On February 8, U.S. Secretary of Education Duncan told about 200 folks gathered at the Emerging Issues Forum at the Raleigh Convention Center that teachers shouldn’t teach to the test. His message—that schools in the United States need to spark creative thinking and move away from curricula that just teach to standardized tests—has teachers nationwide wondering if Washington’s education czar is suffering from schizophrenia.
Every step in the No Child Left Behind (NCLB) standardization movement has turned teaching into an assembly-line job nationwide and teaching-to-the-test has become Job One. In Texas, where a Governor Bush implemented a form of NCLB before becoming President, lessons were scripted to assessments. Teachers who valued creative teaching retired in massive numbers. Half of the states implemented high stakes exams forcing students to focus solely on the tests. After they take the tests, students ignore remaining coursework.
This new administration has done nothing to reverse teaching-to-the-test and is making the emphasis on testing worse.
Race to the Top funding, the new template for NCLB, is even more test dependent. To get the federal award, states must adopt common core standards, essentially a national curriculum for language and mathematics. This common core will not be optional. States that receive funding must adopt 100 percent of the national core. States may add a total of 15 percent more content, but it won’t be part of the national assessment. State input is irrelevant.
Along with common core national standards will come a national test so that everyone is measured by the same yardstick. The feds are allotting $350 million for the first stages in the development of the national core content test. It will probably replace the National Assessment of Educational Progress (NAEP). This national super-test will immediately become the teach-to-the-test curriculum that language and math teachers will be required to teach tomorrow. Secretary Duncan’s appeal to not teach-to-the-test sounds hollow when their own top-down education policies mandate it.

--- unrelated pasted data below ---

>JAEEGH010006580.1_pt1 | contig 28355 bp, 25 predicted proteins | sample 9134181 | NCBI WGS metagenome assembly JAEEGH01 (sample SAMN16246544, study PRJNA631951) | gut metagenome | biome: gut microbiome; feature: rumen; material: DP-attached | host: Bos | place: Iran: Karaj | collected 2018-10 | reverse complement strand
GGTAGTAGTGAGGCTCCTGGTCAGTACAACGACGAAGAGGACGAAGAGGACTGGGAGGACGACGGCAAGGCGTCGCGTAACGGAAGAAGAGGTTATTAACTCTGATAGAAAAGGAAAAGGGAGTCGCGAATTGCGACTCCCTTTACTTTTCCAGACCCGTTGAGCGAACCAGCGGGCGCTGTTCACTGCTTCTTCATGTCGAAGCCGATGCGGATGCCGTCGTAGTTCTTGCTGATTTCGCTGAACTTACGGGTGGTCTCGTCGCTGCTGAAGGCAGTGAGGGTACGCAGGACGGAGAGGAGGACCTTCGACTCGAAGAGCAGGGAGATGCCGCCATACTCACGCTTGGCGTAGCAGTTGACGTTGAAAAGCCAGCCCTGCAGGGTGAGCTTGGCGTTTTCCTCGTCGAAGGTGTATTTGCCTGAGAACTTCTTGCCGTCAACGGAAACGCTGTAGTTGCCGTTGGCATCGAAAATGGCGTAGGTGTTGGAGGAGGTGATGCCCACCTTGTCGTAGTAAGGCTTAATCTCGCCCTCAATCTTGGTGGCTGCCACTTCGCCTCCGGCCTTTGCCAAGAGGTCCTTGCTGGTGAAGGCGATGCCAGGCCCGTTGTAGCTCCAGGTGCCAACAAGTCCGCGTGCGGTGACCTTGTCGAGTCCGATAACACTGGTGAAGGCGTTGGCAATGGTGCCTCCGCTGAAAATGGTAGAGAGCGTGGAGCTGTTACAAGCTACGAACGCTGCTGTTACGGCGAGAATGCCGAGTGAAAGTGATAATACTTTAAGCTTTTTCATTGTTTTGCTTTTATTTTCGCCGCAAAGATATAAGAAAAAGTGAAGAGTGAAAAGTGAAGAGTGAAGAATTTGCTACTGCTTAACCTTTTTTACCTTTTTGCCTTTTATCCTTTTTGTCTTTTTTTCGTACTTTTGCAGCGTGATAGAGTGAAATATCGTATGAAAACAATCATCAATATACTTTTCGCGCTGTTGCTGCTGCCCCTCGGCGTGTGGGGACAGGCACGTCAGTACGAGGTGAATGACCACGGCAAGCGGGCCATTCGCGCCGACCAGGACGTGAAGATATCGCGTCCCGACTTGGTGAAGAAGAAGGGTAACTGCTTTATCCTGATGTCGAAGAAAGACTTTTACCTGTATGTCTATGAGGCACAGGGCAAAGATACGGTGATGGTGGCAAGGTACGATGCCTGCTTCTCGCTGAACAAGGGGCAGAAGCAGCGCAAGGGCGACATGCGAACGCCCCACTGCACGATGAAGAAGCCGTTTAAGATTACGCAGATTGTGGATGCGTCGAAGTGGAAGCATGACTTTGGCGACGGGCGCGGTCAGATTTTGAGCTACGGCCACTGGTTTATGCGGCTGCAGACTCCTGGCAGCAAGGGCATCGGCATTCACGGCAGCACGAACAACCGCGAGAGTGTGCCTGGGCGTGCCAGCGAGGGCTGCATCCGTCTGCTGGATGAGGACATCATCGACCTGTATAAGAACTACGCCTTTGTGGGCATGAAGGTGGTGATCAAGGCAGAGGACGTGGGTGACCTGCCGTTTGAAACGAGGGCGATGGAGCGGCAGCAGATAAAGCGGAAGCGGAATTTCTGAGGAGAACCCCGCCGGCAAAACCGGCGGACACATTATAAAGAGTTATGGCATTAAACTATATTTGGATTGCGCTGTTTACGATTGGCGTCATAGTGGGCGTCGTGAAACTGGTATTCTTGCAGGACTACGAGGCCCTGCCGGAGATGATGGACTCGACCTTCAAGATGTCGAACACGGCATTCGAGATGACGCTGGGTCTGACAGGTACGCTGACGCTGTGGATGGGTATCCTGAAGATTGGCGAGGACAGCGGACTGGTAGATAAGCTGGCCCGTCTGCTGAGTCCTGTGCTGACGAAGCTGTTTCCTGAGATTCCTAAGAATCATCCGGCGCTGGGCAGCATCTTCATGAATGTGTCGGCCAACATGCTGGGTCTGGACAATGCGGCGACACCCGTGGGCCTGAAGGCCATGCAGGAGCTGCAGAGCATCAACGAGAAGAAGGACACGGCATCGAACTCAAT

Many school administrators have already told their teachers to stop teaching anything that is not on the current state assessments, and be sure they drill everything that is on the assessments. This is “curriculum alignment” and creativity is not on the assessments.
Professional development programs and grants award teachers a point for taking a workshop on implementing standards, another point for incorporating it into their lesson plans, and a third point when student scores go up. That is official promotion of teaching-to-the-test, mandated under both state and federal policies.
And under Race to the Top, states will have to evaluate and pay teachers on how much they raise students’ test scores: “pay for scores.” Even a teacher’s salary will be dependent on teaching-to-the-test! Last June, Duncan took states to task if they barred test scores from being used in teacher evaluations.
No, Secretary Duncan, teachers cannot abandon teaching-to-the-test or their school will be penalized for failing to make AYP and their pay and job is threatened. Just what part of “you made us do it” do you not understand?